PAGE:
So, the question here really isn’t about the investment itself, but about when to make it and how much that investment will cost. Judging by the fact that you’re here and still reading this, I’m going to assume that, given the choice, you’d rather make the investment now and be ready when the tough times come, so we’ll focus our remaining time together on “how much the investment will cost”.

Generally, food makes up a relatively large portion of the American households spending habits. The USDA provides great up-to-date and in-depth analysis of what it costs to feed someone based on gender, age, and budgets. Below are their most recent statistics published for June of 2021. 

The Wisdom Of Proverbs And Algebra 1

You can check out the full PDF here:

We’re a family ran business, so let’s use ourselves as an example. As a family of 6 (father, mother, 4 kids 10 and under), the USDA says we should expect to pay $1,270.60 a month for food – if we use their “low-cost plan”. 3-months of eating would be $3,800+, 6-months would be $7,600+, and a year’s worth of eating would cost us over $15,000.

If, in normal, everyday conditions, it’s going to cost us $1,270+ to feed our family for 30-days, it is simply unrealistic to think that, in an emergency, we’ll be able to continue eating without a relatively significant overall investment being made. We need to be upfront and establish that you simply cannot prepare for tough times in the future without putting something into it now.

Eating = Investment, remember?

Staying true to our goal of breaking this perceived barrier, let’s compare the overall investments between the USDA averages and what our family of six would invest prepping through Prepper’s Stockpile with an 18-month build time.

Cost to feed a family of 6

USDA Overall

Prepper’s Stockpile


 $                    1,270.60

 $                       936.00


 $                    3,811.80

 $                    2,637.00


 $                    7,623.60

 $                    5,022.00


 $                  15,247.20

 $                 10,008.00


With Prepper’s Stockpile, your overall investment into eating goes down significantly versus what you would expect to spend over a normal period of time. And, these numbers don’t account for the inevitable price fluctuations that emergency situations bring. As food supply amounts decrease, prices per item increase. We must expect that on some level. We currently have laws against price gouging that prevent excessive increases in times of needs, but in a total collapse those laws won’t be enforced. Ultimately, running a comparison of the cost of prepping versus the cost of feeding your family in a non-emergency isn’t as accurate as we’d like. Feeding your family during an emergency will become significantly more expensive and your investment tools (both what you have to invest and what you’re able to invest in) will be reduced.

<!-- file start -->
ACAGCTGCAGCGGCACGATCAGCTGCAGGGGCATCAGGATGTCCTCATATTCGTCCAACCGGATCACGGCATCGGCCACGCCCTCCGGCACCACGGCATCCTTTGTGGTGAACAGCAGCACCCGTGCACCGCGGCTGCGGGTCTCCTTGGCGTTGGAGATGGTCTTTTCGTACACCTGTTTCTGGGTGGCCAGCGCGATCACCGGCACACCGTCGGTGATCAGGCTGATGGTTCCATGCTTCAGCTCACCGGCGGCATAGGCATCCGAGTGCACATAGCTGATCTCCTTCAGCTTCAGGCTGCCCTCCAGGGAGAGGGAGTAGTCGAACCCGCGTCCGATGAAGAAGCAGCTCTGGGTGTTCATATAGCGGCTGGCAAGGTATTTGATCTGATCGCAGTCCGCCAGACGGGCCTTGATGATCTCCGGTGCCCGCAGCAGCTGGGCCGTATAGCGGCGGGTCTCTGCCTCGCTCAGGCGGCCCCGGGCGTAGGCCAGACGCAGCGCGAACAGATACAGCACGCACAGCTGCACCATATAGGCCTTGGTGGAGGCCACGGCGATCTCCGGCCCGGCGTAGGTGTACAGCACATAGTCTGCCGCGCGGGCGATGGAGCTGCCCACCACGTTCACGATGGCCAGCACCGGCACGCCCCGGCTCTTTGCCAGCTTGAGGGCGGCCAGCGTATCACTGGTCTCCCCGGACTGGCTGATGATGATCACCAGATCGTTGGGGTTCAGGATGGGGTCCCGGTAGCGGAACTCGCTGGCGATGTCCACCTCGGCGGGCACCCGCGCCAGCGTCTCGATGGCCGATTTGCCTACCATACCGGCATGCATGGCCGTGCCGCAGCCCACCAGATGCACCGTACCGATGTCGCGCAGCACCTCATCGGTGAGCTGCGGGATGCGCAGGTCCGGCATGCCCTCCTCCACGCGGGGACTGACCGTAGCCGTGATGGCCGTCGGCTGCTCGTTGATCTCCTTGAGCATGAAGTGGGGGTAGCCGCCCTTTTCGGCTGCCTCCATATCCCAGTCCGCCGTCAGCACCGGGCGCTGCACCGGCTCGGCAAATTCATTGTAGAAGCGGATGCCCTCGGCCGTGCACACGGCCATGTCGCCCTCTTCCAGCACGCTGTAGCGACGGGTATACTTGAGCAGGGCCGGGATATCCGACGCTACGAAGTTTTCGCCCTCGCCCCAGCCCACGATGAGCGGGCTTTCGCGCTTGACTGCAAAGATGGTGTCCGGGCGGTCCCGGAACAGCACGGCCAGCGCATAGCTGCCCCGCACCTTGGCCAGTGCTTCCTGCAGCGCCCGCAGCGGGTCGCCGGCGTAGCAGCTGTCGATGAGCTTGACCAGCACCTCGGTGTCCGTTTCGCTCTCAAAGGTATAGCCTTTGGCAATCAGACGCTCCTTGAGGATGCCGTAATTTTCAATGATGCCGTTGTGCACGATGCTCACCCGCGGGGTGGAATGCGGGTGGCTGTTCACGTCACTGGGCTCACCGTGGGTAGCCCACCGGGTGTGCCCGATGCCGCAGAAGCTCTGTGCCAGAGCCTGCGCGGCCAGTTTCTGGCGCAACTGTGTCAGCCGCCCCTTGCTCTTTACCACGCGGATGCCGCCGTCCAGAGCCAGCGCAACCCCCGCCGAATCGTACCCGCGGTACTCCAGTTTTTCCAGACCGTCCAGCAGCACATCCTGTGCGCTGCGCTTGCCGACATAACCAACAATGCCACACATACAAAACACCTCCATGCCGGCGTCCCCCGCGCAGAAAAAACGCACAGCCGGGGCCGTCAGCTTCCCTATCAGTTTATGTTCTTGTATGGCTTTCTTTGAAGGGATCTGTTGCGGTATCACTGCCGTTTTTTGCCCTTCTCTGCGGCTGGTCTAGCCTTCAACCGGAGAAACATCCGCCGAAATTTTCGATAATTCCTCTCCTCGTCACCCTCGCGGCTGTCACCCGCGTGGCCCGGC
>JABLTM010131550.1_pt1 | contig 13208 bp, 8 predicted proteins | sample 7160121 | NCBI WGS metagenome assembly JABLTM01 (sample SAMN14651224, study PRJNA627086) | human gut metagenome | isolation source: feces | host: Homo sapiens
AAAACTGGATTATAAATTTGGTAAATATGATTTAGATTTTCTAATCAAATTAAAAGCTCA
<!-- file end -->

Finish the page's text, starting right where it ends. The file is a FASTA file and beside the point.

Understanding there is a difference between “It’s too expensive” and “I can’t afford it”, let’s put the “It’s too expensive” perceived barrier to bed:

Prepping, when done wisely, costs less money than you’re going to spend in an average month…and you get the added benefit of eating when that may be more difficult than hoped.

You’re Making Your Bed:

For those who are left saying “ok, it’s generally not too expensive…but I still can’t afford those monthly payments” our 6-person, 1-month food supply on the 36-month plan costs $31.64 a month, including shipping costs. Anyone truly motivated to be ready for whatever the future may bring can work $31 into their budget.

While these figures go a long way in showing that there really is no investment barrier to entry, we haven’t even included the value of what being prepped actually brings. But again, you’re already here and you’re still reading…so I’ll assume you’re aware of the reasons you should be prepped and the benefits that brings. If not…well, that’ll be a later blog.

It’s Not Just Zombies That You Should Prepare For
Recognizing Needs Vs. Conveniences & Planning For Both